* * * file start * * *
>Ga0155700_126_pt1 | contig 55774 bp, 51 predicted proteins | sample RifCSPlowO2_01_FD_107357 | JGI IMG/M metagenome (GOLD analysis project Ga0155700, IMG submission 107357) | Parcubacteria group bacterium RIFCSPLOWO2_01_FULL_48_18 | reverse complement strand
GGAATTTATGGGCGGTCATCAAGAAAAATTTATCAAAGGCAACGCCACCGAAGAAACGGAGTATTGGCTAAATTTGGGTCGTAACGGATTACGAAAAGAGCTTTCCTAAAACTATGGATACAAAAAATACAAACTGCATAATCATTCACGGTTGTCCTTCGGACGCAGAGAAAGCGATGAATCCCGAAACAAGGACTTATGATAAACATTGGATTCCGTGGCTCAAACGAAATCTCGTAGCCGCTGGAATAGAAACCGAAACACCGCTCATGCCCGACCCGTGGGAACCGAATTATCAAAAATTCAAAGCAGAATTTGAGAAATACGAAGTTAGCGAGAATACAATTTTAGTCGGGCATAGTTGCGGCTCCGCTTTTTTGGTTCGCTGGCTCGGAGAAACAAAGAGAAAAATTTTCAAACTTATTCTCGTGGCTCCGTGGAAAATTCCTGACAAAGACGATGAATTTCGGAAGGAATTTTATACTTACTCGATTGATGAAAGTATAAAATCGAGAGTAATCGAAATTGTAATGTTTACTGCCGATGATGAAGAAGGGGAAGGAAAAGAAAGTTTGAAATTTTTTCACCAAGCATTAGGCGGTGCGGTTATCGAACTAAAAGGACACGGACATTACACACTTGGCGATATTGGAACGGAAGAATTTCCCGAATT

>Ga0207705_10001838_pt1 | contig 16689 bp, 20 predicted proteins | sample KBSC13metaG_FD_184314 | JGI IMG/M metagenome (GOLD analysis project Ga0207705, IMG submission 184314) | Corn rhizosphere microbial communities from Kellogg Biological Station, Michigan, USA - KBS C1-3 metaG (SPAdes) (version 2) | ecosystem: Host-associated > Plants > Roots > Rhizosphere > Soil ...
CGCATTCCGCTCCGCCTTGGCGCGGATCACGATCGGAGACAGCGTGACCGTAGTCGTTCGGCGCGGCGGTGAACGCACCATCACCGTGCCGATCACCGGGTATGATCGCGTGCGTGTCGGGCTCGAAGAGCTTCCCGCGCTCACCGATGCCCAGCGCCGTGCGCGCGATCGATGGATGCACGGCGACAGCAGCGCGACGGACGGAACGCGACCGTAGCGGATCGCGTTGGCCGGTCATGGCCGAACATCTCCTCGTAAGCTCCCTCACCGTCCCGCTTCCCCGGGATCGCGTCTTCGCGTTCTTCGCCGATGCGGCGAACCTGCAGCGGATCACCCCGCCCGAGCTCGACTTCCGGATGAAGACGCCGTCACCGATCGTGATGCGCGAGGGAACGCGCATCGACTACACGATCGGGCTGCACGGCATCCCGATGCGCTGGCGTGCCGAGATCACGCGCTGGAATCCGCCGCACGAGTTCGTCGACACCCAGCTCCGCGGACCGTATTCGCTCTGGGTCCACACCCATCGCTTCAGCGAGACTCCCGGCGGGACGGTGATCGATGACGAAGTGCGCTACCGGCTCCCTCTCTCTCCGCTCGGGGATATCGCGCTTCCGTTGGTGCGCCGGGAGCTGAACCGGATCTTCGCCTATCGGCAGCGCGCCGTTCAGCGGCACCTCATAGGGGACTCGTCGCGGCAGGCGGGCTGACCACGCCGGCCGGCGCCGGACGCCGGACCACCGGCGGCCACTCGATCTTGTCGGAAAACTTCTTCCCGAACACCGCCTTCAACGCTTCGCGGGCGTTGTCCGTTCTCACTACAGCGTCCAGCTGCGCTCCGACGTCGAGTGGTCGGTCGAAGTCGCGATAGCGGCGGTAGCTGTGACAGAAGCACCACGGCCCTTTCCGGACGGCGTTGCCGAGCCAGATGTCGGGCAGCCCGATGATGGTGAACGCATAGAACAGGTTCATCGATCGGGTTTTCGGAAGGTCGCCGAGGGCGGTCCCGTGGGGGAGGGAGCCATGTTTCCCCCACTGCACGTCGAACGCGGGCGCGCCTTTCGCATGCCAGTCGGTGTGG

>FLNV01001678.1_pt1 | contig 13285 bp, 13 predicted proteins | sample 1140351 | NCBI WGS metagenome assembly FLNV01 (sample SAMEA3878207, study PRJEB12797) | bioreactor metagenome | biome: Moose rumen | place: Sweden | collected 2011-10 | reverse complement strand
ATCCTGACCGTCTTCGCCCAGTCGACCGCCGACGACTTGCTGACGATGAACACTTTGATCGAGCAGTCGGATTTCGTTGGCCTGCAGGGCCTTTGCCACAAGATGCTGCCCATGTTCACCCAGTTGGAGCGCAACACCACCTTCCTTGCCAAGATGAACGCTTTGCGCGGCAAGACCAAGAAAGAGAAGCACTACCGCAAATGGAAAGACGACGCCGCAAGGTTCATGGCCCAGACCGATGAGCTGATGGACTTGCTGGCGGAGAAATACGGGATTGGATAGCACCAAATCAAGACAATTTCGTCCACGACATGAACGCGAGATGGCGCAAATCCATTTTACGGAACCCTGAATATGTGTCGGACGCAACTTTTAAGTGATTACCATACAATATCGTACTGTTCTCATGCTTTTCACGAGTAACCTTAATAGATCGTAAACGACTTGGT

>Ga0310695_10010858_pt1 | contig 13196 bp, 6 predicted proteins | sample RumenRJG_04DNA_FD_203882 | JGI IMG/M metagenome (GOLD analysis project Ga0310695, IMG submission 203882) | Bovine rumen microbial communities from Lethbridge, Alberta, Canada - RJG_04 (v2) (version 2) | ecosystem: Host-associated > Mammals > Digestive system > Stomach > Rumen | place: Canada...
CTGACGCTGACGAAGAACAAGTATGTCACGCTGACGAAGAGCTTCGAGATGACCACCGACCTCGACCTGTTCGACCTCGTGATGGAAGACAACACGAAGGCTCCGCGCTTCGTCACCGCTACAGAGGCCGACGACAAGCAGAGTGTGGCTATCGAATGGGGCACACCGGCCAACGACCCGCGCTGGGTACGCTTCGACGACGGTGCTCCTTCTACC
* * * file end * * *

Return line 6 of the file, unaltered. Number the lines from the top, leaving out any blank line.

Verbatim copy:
ATCCTGACCGTCTTCGCCCAGTCGACCGCCGACGACTTGCTGACGATGAACACTTTGATCGAGCAGTCGGATTTCGTTGGCCTGCAGGGCCTTTGCCACAAGATGCTGCCCATGTTCACCCAGTTGGAGCGCAACACCACCTTCCTTGCCAAGATGAACGCTTTGCGCGGCAAGACCAAGAAAGAGAAGCACTACCGCAAATGGAAAGACGACGCCGCAAGGTTCATGGCCCAGACCGATGAGCTGATGGACTTGCTGGCGGAGAAATACGGGATTGGATAGCACCAAATCAAGACAATTTCGTCCACGACATGAACGCGAGATGGCGCAAATCCATTTTACGGAACCCTGAATATGTGTCGGACGCAACTTTTAAGTGATTACCATACAATATCGTACTGTTCTCATGCTTTTCACGAGTAACCTTAATAGATCGTAAACGACTTGGT